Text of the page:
Part of the expected outcomes for the symposium include a need to institutionalise water quality in the sector, as well as a need for water quality management to be on the agenda of all departments, i.e. government broadly. It is also important for IWQM to be people-centric.

IWQM has trans-boundary imperatives as South Africa shares some of its water courses with neighbouring countries. Partnerships are also important in ensuring IWQM as water users are diverse. Water as a critical driver to all socio-economic development therefore requires administrative fairness and implementability of IWQM. It is imperative to look at IWQM as a developmental issue.

The IWQM is also a determining factor towards the polluter pays principle with implications for all polluters. The DWS hopes that this process will give impetus towards an informed public. The IWQM information has to be publicly available, ensuring that knowledge must be shared.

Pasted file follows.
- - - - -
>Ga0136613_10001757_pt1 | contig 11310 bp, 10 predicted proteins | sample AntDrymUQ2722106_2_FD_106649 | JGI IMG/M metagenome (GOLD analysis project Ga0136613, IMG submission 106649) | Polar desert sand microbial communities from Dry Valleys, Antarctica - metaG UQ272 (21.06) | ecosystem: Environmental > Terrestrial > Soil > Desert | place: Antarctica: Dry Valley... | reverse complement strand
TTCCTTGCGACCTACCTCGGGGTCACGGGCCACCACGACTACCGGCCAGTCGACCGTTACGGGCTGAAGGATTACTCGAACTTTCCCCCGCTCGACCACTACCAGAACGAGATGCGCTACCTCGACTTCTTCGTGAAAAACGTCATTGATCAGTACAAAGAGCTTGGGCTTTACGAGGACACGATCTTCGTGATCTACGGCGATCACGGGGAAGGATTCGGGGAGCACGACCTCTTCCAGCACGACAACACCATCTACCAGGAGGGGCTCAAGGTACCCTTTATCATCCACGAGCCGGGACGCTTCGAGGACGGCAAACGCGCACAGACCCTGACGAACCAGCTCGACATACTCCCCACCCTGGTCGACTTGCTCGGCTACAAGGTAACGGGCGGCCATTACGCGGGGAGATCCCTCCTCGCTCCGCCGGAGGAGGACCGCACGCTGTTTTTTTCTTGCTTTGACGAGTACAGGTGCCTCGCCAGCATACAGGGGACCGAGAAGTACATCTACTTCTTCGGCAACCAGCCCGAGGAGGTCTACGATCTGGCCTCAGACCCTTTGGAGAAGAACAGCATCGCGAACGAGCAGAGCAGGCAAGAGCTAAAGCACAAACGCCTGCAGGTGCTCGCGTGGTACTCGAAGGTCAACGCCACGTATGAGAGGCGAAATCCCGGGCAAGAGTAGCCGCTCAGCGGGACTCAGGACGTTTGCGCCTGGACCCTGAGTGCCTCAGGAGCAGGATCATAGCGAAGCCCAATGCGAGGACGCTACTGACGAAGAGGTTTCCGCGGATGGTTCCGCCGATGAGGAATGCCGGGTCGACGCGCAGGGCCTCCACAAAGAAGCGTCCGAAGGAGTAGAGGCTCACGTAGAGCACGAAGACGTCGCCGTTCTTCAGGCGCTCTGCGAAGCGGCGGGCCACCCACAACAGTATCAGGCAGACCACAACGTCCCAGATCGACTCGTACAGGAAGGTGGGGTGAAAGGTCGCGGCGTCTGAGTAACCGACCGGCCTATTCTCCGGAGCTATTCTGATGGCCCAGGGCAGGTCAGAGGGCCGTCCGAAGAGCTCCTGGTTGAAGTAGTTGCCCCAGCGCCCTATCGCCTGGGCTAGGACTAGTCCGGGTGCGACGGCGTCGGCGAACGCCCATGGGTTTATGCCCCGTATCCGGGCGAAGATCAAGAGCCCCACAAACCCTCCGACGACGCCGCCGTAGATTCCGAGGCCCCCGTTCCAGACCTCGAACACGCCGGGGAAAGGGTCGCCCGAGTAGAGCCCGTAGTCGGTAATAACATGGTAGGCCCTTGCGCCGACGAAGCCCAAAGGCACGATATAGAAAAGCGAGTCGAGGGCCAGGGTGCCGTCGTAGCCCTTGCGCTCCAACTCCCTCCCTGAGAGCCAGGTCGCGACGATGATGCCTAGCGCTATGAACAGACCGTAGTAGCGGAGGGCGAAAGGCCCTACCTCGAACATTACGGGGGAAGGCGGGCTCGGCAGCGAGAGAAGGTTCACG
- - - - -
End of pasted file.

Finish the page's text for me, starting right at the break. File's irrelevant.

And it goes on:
It is important to note that good water quality is fundamental to food and energy security, economic growth, human health, healthy ecosystems, job creation and positive cost of doing business, to name but a few.

IWQM is negatively impacted upon by examples such as uncontrolled discharges from abandoned mines and mine dumps, as well as non-compliance to water use license prescripts. The most predominant constituents of the negative impact include but are not restricted to nutrients, salts, microbial contamination and urban runoff and litter.

There are further challenges of lack of coordination and alignment of efforts meant to reduce these negative impacts.

The symposium and other activities married to it are meant to look at the revision of the current DWS WQM policies commenced in 2015.